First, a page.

In a move that has geo-economic and geo-political implications, the parent of search engine giant Google Inc. has expanded its footprint in the Americas by signing a deal with the Cuban government which allows improved internet access to Cuban citizens and integrate them into the global economy. Increased economic cooperation with the U.S could make it painful for Trump to reverse them.
In a strategic movement that further consolidates Google position, the search engine giant has signed an agreement with the Cuban government which allows internet users on the island quicker access to its branded content.
The deal was signed by Eric Schmidt, chairman of Google’s parent Alphabet Inc., with Mayra Arevich Marin, president of Cuba’s telecommunications monopoly, ETECSA.
Thanks to this deal, tech savvy Cubans can now access the Google Global Cache network, which stores content from sites like Gmail and YouTube on servers located closer to end users.
This appears to be a long shot by Alphabet since internet access in Cuba is excruciatingly slow and expensive. This deal could kickstart demand for better internet access in the short term.
“This deal allows ETECSA to use our technology to reduce latency by caching some of our most popular high bandwidth content like YouTube videos at a local level,” said Google in a statement.
“This may improve reception of cached materials, but not for example email which depends on local bandwidth,” said a local telecommunications technician who requested anonymity for fear of losing his job.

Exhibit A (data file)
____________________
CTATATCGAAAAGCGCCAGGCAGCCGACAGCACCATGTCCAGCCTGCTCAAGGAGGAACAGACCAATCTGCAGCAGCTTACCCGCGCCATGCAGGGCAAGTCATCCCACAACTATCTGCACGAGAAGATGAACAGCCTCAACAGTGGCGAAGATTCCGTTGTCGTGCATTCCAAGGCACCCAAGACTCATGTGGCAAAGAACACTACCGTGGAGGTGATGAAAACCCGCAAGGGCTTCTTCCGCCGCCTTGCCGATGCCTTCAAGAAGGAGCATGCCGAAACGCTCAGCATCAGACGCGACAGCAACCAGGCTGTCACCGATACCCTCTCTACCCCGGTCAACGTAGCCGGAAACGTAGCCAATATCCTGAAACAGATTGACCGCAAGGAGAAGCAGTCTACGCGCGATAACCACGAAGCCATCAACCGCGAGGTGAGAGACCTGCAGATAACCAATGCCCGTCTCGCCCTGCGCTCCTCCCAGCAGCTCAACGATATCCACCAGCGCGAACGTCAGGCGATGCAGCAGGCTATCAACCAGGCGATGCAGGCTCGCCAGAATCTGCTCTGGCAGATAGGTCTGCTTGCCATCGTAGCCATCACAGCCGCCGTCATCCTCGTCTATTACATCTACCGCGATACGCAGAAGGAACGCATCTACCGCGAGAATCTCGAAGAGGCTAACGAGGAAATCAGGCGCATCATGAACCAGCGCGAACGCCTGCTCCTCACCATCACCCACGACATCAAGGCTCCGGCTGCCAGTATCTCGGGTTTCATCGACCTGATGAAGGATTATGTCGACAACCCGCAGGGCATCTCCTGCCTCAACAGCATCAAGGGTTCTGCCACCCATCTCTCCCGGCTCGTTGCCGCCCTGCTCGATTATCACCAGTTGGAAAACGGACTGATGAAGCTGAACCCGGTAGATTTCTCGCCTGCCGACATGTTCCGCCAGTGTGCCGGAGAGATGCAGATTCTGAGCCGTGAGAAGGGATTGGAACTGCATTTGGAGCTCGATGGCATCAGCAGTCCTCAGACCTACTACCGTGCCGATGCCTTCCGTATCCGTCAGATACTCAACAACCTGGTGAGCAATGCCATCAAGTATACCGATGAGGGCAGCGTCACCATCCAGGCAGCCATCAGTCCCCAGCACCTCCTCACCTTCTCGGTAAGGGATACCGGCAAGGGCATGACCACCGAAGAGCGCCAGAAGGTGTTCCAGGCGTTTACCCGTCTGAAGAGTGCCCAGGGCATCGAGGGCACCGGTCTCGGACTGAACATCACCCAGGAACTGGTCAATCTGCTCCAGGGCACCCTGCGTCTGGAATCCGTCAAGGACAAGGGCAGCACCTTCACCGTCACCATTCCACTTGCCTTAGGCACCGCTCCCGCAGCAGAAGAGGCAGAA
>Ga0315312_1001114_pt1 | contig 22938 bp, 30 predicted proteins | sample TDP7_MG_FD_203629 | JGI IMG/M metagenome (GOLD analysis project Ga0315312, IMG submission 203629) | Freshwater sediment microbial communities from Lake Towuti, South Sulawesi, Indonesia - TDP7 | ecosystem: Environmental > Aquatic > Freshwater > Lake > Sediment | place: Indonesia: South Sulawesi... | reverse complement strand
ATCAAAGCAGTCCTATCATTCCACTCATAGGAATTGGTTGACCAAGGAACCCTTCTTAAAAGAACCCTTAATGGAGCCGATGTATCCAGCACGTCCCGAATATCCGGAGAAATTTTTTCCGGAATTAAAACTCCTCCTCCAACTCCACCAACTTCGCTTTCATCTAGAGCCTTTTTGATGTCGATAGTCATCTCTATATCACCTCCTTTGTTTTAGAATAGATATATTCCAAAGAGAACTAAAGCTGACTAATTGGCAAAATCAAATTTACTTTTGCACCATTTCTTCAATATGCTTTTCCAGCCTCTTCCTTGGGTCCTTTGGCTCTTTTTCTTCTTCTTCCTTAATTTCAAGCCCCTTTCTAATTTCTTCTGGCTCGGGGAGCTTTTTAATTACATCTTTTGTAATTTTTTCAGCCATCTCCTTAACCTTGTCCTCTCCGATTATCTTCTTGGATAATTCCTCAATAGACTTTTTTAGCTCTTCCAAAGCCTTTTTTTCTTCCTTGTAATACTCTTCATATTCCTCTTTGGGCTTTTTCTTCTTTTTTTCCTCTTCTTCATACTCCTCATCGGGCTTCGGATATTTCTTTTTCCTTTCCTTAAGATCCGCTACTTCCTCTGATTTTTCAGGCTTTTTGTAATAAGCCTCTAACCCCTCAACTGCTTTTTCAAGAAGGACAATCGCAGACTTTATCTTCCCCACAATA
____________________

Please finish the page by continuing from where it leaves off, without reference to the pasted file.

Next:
Neither ETECSA nor Google were immediately available for comment.
Two years ago, President Barack Obama made improved internet access a key part of his efforts to normalize relations with Cuba.
However, the island nation has stalled the efforts of many U.S. companies to participate in wiring the country, citing national security concerns.
Due to a severe shortage in internet infrastructure development and monopolisation of the media, Cuba has lagged behind in the tech race.
As per the statistics compiled by a U.N agency, only 5.6% of Cubans have access to internet or intranet in 2015.
The deal comes midst last moment efforts to wrap up commercial accords before President Barack Obama leaves office, next month.
President-elect Donald Trump has threatened to stop cooperation between the earlier cold war foe and stall political and other concessions as well.
Gains made by Obama though executive orders, which have circumvented trade embargoes can easily be reversed by Trump once he takes office.
In s strategic move, the Obama Administration is hoping that increased commercial links between the two countries could make it painful for future administrations to undo them, which could strain U.S.-Cuba relations.